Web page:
Animal, Vegetable, Miracle

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We have in this book by Barbara Kingsolver, along with the usual heavy dollops of a vaguely hard-left agenda (vaguely referring mostly to the rigor with which most things are considered) a wonderful story of people learning to live off of the land.

The book makes a nice accompaniment to The Omnivore's Dilemma, which I had wanted to read first, but alas, the library in its wisdom saw fit to deliver this one to me. Both focus at least momentarily on the predominant monocultures of the current farming world--corn and soy beans from which we derive all manner of starches and fats and additives. Some experts have suggested that the overreliance on HFCS (high fructose corn syrup) is one of the underlying reasons for the increase in American obesity and childhood obesity.

I know that parts of this book are going to be (pardon the pun) hard to swallow. I've read The Poisonwood Bible, which I found palatable through the first two thirds and wretchedly political for the last third. Within the first chapter, we have already offered to us two tiresome scientific "certainties." The first is that global warming has reinforced a drought in the American Southwest. While not denying the possibility, I await more structured scientific evidence rather than nightly news-reporter sensationalism. The second of these is the tirade against "genetically modified foods." Well, Barbara, and the host of you reading who gaze in horror upon the possibility, in point of fact nearly every food crop we raise has been genetically modified. Yeppers. That's what the domestication of plants about 10,000 years ago did. Human beings deliberately set about changing the genetic makeup of plants. The first chapter of The Omnivore's Dilemma, which is available on-line, makes this point with particular regard to maize. Once we stop gasping in horror, we can continue. There may be something wrong with the deliberate modification of plants through genetic splicing, etc. There is evidence that the pollen of some modified crops is damaging to Monarch Butterflies. And personally, I have the feeling that building plants with "systemic insecticides" isn't likely to improve their edibility for humans. You can tell me that they're safe all you like, but any plant that's built to poison what eats it--well, let's just say it doesn't seem like a wholesome idea. But in a book of agenda, and in a book in which the agenda "against" is, in fact, a subsidiary part of the whole, you can't really expect the author to take time out to rationally resolve all of the issues before continuing to tell you about how she and her family built up a farm and started to try to live off the land in the rhythm of the land.

But what you do get is by turns beautiful and marvelous:

from Animal, Miracle, Vegetable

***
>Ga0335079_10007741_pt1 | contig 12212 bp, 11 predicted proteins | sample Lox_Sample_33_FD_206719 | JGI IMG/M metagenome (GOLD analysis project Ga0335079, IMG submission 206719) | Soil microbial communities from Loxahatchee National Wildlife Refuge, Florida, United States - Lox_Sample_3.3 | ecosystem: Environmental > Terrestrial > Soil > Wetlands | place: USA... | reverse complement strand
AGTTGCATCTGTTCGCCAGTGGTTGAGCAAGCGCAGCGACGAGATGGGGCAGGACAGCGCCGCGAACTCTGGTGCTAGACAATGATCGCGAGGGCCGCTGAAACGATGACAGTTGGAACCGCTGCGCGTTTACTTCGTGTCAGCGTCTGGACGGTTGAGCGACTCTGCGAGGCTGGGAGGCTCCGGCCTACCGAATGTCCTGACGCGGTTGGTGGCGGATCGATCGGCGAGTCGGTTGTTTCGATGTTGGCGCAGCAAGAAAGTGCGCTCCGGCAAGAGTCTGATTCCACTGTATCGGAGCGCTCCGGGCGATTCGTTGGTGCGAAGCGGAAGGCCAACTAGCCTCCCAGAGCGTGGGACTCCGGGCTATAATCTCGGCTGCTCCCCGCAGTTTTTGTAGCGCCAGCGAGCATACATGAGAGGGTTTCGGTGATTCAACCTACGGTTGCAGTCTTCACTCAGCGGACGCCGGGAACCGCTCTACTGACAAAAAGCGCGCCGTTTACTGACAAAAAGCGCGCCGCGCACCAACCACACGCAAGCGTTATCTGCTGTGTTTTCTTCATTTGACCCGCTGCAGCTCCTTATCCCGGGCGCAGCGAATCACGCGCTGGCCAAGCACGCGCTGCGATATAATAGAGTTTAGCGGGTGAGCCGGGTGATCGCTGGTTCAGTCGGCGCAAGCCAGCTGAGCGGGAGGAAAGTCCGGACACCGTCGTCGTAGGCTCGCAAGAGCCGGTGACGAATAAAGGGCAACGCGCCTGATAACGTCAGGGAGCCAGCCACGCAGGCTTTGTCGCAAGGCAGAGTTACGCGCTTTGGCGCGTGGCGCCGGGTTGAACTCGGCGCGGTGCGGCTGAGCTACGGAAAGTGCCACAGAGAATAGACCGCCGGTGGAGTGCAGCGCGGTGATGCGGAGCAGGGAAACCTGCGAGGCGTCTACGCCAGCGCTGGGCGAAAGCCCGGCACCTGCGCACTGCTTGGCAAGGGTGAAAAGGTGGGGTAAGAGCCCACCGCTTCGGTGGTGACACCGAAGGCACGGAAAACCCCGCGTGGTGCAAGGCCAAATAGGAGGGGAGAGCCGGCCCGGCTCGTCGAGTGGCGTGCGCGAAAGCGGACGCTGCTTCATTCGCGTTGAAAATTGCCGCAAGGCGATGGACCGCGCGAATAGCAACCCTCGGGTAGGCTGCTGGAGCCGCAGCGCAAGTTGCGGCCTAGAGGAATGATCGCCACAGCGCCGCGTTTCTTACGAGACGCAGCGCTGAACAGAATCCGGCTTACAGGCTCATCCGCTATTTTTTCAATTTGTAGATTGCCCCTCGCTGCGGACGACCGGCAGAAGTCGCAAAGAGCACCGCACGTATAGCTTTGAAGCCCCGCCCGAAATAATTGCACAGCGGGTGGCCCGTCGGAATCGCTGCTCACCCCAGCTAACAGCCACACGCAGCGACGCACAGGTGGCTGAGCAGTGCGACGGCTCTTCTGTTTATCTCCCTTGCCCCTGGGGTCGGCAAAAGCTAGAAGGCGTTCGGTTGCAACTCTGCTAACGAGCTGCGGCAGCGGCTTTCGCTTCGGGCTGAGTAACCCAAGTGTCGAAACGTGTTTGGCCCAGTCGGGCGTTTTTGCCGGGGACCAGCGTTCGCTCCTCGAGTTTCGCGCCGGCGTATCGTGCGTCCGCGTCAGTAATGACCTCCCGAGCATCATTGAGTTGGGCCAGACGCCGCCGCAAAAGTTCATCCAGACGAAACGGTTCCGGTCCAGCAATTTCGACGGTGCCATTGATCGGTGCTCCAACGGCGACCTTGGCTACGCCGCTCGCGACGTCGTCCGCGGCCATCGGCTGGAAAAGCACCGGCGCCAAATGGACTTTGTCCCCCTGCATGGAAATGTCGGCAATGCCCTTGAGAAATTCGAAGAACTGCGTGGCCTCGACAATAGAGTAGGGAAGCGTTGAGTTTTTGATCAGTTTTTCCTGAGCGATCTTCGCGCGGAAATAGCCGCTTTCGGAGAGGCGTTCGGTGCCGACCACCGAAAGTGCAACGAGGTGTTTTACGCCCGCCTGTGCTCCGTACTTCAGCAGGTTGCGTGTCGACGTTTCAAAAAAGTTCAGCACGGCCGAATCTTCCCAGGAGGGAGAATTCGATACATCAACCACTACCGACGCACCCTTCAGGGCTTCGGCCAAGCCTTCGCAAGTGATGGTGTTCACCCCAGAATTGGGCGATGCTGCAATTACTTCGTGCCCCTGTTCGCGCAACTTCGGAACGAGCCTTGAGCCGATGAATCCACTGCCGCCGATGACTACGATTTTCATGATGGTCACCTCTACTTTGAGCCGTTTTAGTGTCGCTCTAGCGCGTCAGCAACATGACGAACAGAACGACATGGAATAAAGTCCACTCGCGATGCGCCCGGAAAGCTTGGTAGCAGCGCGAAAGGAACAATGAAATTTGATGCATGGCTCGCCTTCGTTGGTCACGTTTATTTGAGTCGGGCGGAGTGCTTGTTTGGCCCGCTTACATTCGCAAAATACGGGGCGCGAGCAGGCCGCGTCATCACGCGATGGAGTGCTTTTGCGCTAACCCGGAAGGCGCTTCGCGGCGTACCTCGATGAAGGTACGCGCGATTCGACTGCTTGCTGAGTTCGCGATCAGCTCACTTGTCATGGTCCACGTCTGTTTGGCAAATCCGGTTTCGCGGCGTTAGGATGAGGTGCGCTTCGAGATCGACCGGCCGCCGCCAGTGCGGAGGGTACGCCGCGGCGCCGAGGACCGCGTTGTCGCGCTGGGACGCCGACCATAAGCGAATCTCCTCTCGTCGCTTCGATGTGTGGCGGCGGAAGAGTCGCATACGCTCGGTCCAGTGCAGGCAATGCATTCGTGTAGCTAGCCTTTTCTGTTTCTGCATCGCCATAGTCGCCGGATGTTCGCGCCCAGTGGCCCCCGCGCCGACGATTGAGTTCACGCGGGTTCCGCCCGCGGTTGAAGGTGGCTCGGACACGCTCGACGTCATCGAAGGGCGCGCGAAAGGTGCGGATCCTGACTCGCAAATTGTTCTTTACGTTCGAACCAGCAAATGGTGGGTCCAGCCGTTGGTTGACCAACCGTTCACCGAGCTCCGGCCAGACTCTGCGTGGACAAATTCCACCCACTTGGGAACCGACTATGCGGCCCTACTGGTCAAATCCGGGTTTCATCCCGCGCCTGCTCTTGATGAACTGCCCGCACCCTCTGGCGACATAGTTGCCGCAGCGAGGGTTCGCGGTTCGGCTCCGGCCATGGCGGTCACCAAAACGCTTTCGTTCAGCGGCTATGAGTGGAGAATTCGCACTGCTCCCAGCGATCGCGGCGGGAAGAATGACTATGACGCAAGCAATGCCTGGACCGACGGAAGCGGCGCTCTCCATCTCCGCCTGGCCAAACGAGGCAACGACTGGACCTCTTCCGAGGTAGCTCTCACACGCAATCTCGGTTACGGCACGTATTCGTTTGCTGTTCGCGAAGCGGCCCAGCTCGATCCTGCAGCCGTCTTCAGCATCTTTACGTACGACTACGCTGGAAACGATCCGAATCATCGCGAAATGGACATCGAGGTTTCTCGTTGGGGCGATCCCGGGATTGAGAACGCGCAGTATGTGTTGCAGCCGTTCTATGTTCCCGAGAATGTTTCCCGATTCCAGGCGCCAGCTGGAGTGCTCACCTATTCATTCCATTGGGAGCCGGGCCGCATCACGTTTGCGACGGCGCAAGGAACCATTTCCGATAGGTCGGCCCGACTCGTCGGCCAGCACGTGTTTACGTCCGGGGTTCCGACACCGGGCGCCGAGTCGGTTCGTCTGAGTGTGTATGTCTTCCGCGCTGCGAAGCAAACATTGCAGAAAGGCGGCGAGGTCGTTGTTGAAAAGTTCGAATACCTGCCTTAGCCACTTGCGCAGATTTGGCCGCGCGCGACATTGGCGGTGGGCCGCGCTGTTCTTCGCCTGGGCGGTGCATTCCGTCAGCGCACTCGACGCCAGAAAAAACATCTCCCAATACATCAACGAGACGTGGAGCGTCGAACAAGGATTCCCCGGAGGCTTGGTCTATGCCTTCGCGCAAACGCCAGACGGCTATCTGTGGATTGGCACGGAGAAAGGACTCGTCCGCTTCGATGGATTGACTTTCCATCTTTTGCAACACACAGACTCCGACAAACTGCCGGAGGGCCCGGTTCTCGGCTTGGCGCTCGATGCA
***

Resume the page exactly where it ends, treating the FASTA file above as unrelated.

Barbara Kingsolver

An asparagus spear only looks like its picture for one day of its life, usually in April, give or take a month as you travel from the Mason-Dixon line. The shoot emerges from the ground like a snub-nosed green snake headed for sunshine, rising so rapidly you can just about see it grow. If it doesn't get its neck cut off at ground level as it emerges, it will keep growing. Each triangular scale on the spear rolls out into a branch, until the snake becomes a four-foot tree with delicate needles. . . .

Older, healthier asparagus plants produce chunkier, more multiple shoots. Underneath lies an octopus-shaped affair of chubby roots (called a crown) that stores enough starch through the winter to arrange the phallic send-up when winter starts to break. The effect is rather sexy, if you're the type to see things that way. Europeans of the Renaissance swore by it as an aphrodisiac, and the church banned it from nunneries.

The earliest recipes for this vegetable are about 2,500 years old., written in ancient Greek and Egyptian hieroglyphics, suggesting the Mediterranean as the plant's homeland The Caesars took their asparagus passion to extravagant lengths, chartering ships to scour the empire for the best spears and bring them to Rome. Asparagus even inspired the earliest frozen food industry, in the first century, when Roman charioteers would hustle fresh asparagus from the Tiber River Valley up into the Alps and keep it buried there in snow for six months, all so it could be served with a big ta-daa at the autumnal Feast of Epicurus. So we are not the first to go to ridiculous lengths to eat foods out of season.

(So, I guess Rome had its own equivalent of the TVA--Tiber Valley Asparagus.)

These kinds of observations and insights, along with the gustatory inclusions, are likely to provide enough fodder to make the agenda, if not palatable, at least endurable. I'll let you know.

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Admit it. She had you at "octopus-shaped."



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This page contains a single entry by Steven Riddle published on October 1, 2007 7:31 AM.

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